“Hey, could you transfer me to Shannon?”
“Is Lily available to talk with me for a minute?”
“I think I have an appointment with Wendy—could you check?”
The questions and requests were constant in the human resources office at the hospital where I worked this past summer. During my summer internship, I can’t even remember the number of calls, meetings, and appointments that my coworkers had with others. Everyone who called or came into the office always seemed to need someone—except me.
I quickly realized a trend in my office. Employees often asked to speak with the other people in my office, but they never asked to speak with me. And sometimes I just wanted someone to want me.
Not What I Expected
I thought I might get to do important things during my internship this summer. I thought I would learn about the interesting aspects of human resources. I thought I would gain valuable experience and on-the-job training for a future career in human resources.
Instead, I felt like I was in the way. I felt embarrassed by the number of questions I asked and ashamed when I made mistakes. I felt underutilized when I spent my hours sitting in a desk chair and drawing on sticky notes to pass the time. I felt ignored when all my coworkers rushed off to a meeting and left me alone in the office.
Even though my coworkers were nice to me, I still felt small.
If You Feel Small Like Me
If you can relate to my internship “woes,” I know how uncomfortable you must be. I know how underutilized and lonely you must feel. We often feel small when someone (or a group of people) ignores our potential and our value.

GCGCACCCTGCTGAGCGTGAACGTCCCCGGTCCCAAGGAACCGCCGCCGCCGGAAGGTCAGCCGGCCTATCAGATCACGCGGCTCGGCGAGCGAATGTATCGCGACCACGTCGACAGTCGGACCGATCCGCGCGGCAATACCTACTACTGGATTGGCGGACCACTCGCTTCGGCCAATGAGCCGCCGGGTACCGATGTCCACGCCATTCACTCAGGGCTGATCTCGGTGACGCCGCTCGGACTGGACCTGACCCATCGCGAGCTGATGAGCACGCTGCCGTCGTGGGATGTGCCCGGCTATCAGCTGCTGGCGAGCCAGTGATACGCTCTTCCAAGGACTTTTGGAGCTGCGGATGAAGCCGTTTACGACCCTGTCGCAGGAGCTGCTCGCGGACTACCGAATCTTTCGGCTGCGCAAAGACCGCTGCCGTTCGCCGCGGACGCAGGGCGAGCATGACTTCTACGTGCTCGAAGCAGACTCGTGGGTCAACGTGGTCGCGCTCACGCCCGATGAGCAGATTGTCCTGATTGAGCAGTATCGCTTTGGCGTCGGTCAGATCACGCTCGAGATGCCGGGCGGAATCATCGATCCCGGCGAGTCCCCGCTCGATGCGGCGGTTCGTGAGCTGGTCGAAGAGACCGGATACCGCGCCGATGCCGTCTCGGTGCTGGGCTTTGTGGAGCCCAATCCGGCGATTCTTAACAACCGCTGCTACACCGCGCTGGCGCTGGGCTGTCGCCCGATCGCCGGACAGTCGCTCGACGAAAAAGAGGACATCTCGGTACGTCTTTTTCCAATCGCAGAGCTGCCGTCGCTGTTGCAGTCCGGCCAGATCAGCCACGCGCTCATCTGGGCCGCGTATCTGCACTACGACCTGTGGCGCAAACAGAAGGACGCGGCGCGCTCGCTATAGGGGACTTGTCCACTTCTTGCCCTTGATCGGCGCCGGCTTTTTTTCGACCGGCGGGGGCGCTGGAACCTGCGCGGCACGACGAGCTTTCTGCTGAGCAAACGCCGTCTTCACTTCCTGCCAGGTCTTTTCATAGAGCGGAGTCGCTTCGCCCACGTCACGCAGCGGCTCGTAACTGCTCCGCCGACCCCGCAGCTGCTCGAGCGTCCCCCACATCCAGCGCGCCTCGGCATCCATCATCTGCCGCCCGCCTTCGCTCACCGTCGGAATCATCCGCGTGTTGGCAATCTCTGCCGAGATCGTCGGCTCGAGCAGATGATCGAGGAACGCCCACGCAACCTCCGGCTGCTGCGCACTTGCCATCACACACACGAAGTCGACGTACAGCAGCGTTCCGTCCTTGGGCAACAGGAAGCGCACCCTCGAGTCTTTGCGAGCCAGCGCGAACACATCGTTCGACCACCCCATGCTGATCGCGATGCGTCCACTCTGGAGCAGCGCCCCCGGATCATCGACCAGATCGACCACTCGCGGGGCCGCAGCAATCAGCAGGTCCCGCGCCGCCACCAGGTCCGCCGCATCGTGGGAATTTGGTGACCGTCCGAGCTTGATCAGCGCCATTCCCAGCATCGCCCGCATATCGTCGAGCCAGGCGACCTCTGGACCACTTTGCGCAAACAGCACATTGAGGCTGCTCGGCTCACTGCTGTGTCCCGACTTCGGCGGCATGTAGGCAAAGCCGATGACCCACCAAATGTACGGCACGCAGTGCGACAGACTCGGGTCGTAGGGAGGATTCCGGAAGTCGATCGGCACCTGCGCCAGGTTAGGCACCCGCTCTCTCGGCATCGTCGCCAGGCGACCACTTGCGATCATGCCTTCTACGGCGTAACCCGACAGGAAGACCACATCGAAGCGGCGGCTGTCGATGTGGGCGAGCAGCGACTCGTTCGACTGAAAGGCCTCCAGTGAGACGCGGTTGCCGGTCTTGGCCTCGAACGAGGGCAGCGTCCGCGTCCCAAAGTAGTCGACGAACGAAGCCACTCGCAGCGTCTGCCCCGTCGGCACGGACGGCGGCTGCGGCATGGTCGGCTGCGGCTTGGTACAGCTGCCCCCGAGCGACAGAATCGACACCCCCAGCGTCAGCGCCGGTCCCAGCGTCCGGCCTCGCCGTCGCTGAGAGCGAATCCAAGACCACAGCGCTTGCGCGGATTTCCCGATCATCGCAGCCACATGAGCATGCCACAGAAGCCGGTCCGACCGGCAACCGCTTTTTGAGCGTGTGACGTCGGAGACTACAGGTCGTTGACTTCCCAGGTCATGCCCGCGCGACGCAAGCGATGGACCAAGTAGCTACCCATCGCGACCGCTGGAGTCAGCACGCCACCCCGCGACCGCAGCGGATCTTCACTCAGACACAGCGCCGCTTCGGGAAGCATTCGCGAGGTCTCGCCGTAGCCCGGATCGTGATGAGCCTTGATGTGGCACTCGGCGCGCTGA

-Do you feel small when your boss overlooks or even criticizes your hard work?
-Do you feel small when your teacher mocks your assignment in front of the class?
-Do you feel small when your spouse fails to remember your anniversary or another important date?
-Do you feel small when your friend makes a snide comment about you to your other friend?
-Do you feel small when your sibling fails to congratulate you on something you’ve recently accomplished?
Even imagining these scenarios makes me feel small, but they require a counter argument.
We simply cannot trust our feelings to tell us who we are. Feeling small doesn’t mean that you are small. It doesn’t mean you’re worthless or insignificant or useless.
God’s Plan is Still at Work
Joseph’s life illustrates this point well. He was thrown into a pit, sold into slavery, unfairly put into prison…but then he became a ruler in Egypt.
…“And he said, “I am your brother Joseph, whom you sold into Egypt. Now do not be grieved or angry with yourselves, because you sold me here, for God sent me before you to preserve life.” (Genesis 45:4-5 NASB)
God gave Joseph the ability to interpret dreams, and Joseph used that gift. God allowed him to use that gift to get out of prison and save the land from famine. Though he undoubtedly felt small earlier in his life, he was never truly small. His value was the same as a young shepherd, a prisoner, and a leader. God orchestrated his life from beginning to end and used Joseph to do amazing things.
And you will do amazing things, too. Sure, you might feel small now. Maybe you feel insignificant compared to your coworkers and friends, or maybe you feel like your talents are being ignored. But you can’t see the whole picture.
So whether you’re a bored intern or a neglected wife or a discouraged friend, remember that you are not small. God’s perfectly orchestrated plan for your life is much bigger than any of those feelings.